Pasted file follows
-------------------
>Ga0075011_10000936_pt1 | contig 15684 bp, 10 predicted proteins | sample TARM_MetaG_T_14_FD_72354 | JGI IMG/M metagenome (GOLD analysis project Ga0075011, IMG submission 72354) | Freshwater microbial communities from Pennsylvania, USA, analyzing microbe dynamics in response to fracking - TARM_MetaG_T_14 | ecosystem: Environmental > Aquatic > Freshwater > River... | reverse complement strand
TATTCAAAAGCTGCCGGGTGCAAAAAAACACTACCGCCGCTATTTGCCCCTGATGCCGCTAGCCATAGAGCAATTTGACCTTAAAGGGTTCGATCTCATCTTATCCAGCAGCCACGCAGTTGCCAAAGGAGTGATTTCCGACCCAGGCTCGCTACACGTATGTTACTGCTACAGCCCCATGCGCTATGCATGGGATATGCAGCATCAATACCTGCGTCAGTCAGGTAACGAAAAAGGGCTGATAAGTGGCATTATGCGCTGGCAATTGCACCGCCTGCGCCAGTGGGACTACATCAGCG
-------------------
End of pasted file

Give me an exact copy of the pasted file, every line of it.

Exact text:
>Ga0075011_10000936_pt1 | contig 15684 bp, 10 predicted proteins | sample TARM_MetaG_T_14_FD_72354 | JGI IMG/M metagenome (GOLD analysis project Ga0075011, IMG submission 72354) | Freshwater microbial communities from Pennsylvania, USA, analyzing microbe dynamics in response to fracking - TARM_MetaG_T_14 | ecosystem: Environmental > Aquatic > Freshwater > River... | reverse complement strand
TATTCAAAAGCTGCCGGGTGCAAAAAAACACTACCGCCGCTATTTGCCCCTGATGCCGCTAGCCATAGAGCAATTTGACCTTAAAGGGTTCGATCTCATCTTATCCAGCAGCCACGCAGTTGCCAAAGGAGTGATTTCCGACCCAGGCTCGCTACACGTATGTTACTGCTACAGCCCCATGCGCTATGCATGGGATATGCAGCATCAATACCTGCGTCAGTCAGGTAACGAAAAAGGGCTGATAAGTGGCATTATGCGCTGGCAATTGCACCGCCTGCGCCAGTGGGACTACATCAGCG